1 large carrot, peeled and julienned
1 small jicama, peeled and julienned
1 daikon, peeled and julienned
2 large roma tomatoes, peeled, seeded, and thinly sliced
1 pickled red onion (see recipe below)
4 teaspoons toasted sesame seeds
6 teaspoons crushed roasted hazelnuts
4 teaspoons fried shallots
4 teaspoons edible-flower petals
4 teaspoons micro purple basil
4 teaspoons micro beet greens
4 teaspoons daikon sprouts
2 tablespoons pickled ginger
1½ cups salted-plum dressing (see recipe below)
Vegetable oil for frying
Salt as needed
Soak the green onion in a bowl of very cold water to keep it crisp. Heat a large pot of oil. When the temperature reaches 400 degrees, deep-fry half of the taro for 2 minutes, or until crisp and light gold in color. Remove slices from the oil, place on a paper towel, and lightly salt. Repeat with the rest of the taro. With the oil at the same temperature, quickly deep-fry the vermicelli, half at a time, for 2 seconds, or until they curl. Remove the vermicelli from the oil, place on a paper towel, and lightly salt.
To serve: Remove julienned green onion from bowl and drain. Divide vermicelli equally between 4 plates and arrange green onion, cucumber, carrot, jicama, tomatoes, and pickled red onion around noodles. Top with fried taro root. Sprinkle toasted sesame seeds and crushed peanuts (or hazelnuts) over each salad. In small bowl, combine edible flower petals, seedlings, sprouts, and fried shallots. Sprinkle the flowers, micro greens, daikon sprouts, and pickled ginger on the salad and serve with salted plum dressing on the side.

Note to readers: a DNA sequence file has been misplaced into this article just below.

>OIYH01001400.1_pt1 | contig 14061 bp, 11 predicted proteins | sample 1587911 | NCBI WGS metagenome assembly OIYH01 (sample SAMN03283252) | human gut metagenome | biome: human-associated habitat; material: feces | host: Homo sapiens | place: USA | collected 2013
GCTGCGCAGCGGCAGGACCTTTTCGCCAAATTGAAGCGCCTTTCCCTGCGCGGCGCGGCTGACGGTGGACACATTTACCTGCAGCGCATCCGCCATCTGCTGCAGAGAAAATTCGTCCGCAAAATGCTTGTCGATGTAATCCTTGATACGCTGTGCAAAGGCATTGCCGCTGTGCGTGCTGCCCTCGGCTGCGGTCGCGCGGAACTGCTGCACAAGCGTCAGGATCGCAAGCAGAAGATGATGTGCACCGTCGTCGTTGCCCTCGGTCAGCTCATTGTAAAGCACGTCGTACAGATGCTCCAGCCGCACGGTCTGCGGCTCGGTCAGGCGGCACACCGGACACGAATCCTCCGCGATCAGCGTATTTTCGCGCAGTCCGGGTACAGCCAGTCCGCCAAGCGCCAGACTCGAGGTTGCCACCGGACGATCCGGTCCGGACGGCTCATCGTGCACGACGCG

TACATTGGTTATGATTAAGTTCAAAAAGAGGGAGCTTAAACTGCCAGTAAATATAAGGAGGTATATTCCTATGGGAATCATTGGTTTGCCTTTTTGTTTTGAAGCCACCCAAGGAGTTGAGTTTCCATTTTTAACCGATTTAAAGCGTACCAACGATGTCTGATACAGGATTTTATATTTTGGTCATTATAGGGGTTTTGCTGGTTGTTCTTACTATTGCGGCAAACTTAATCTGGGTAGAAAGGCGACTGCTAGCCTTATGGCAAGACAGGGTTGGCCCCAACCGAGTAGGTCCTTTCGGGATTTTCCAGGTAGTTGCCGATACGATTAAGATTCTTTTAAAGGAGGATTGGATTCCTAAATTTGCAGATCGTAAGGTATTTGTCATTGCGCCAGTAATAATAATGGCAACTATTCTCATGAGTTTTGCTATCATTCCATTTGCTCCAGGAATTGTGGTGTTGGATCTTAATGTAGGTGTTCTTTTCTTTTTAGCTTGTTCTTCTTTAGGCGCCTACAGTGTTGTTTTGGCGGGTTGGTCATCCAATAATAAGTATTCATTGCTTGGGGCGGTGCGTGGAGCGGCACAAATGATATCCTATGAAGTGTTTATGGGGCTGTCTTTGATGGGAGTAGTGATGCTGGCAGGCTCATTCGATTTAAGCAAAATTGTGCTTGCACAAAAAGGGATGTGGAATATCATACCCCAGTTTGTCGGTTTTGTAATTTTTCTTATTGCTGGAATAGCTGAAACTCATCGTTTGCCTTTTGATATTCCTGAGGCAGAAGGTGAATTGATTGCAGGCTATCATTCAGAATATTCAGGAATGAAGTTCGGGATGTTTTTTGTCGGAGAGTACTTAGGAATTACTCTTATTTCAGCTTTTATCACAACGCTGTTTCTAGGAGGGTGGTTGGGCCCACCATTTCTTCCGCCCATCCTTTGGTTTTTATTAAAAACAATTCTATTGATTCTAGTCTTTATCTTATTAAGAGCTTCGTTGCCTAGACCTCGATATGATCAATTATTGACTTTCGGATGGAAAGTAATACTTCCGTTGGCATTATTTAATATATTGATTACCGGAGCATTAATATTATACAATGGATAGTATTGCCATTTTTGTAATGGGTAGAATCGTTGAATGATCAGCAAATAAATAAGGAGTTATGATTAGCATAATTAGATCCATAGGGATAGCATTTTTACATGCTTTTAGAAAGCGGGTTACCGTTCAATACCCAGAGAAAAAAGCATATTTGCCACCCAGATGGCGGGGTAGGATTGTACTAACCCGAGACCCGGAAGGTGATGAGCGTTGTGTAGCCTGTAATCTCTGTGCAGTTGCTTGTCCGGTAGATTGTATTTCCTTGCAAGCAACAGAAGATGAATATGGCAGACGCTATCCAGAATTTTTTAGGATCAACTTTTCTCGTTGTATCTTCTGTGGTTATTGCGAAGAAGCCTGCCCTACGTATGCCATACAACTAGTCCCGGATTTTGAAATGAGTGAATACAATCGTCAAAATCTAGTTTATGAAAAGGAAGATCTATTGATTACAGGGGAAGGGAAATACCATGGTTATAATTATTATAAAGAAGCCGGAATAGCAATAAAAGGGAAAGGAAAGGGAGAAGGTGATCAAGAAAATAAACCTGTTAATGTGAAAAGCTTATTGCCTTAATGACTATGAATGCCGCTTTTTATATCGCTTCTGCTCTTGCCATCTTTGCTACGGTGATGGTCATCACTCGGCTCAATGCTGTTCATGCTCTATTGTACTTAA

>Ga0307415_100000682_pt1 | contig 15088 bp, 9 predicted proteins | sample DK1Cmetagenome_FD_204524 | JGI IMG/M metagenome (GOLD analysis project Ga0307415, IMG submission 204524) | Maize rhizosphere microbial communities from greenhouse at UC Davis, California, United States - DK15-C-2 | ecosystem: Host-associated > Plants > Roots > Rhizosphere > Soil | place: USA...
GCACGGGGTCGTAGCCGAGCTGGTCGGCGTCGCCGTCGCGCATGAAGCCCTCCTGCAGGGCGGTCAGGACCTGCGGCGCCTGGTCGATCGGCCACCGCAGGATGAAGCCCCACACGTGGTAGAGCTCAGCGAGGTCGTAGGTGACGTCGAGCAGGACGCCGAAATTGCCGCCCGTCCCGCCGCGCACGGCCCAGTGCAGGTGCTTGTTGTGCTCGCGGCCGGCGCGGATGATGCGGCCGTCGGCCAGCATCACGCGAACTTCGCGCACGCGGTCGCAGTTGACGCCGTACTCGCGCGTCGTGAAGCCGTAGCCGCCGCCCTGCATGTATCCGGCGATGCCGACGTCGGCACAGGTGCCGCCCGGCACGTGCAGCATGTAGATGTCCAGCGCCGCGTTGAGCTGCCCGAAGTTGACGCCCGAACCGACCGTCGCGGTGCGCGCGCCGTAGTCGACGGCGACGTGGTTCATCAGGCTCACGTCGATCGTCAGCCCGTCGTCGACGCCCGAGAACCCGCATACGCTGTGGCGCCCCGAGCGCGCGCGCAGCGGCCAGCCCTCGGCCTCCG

Pickled Red Onion
1 red onion, peeled and julienned
1 cup rice-wine vinegar
1 cup water
½ teaspoon salt
¼ teaspoon black peppercorns
¼ teaspoon fennel seeds
1 bay leaf
1 sprig thyme
Peel and julienne red onion. Place the onion in a medium bowl then set aside. In a small saucepan, bring the vinegar and water to a boil. Season the mixture with the salt, peppercorns, fennel seeds, bay leaf, and thyme; continue boiling for another 5 minutes. While it’s still hot, pour it over the julienned onion and let it sit for 1 hour.
Salted Plum Dressing
1 cup salted-plum (ume) paste
½ cup rice-wine vinegar
1 teaspoon mirin
1 teaspoon dashi
1½ teaspoons onion oil (recipe below)
3 tablespoons sugar
½ teaspoon peeled and chopped fresh ginger
¼ teaspoon sea salt
Place all the ingredients in a blender and puree until smooth.
Onion Oil (can be made the day before)
Makes about 1 cup
1½ to 2 cups vegetable oil
2 cups loosely packed chopped leeks, white part only
2 green onions, chopped
1 medium onion, chopped
In a medium saucepan set over high heat, combine all the ingredients. Cook for 3 to 4 minutes, stirring occasionally. Decrease the heat to medium-high and cook for another 5 minutes, then decrease the heat to medium. Cook the mixture for 45 minutes, stirring occasionally, until the onions and leeks are crispy and brown. Remove the pan from the heat and strain the oil into a bowl. Discard the solids. Let the oil cool before transferring it to a jar. Store, covered, in the refrigerator for up to 1 month.
I’d love to know if others have tried to make Singapore Slaw at home! If so, please comment below and send photos to diningindc at gmail dot com! Thanks!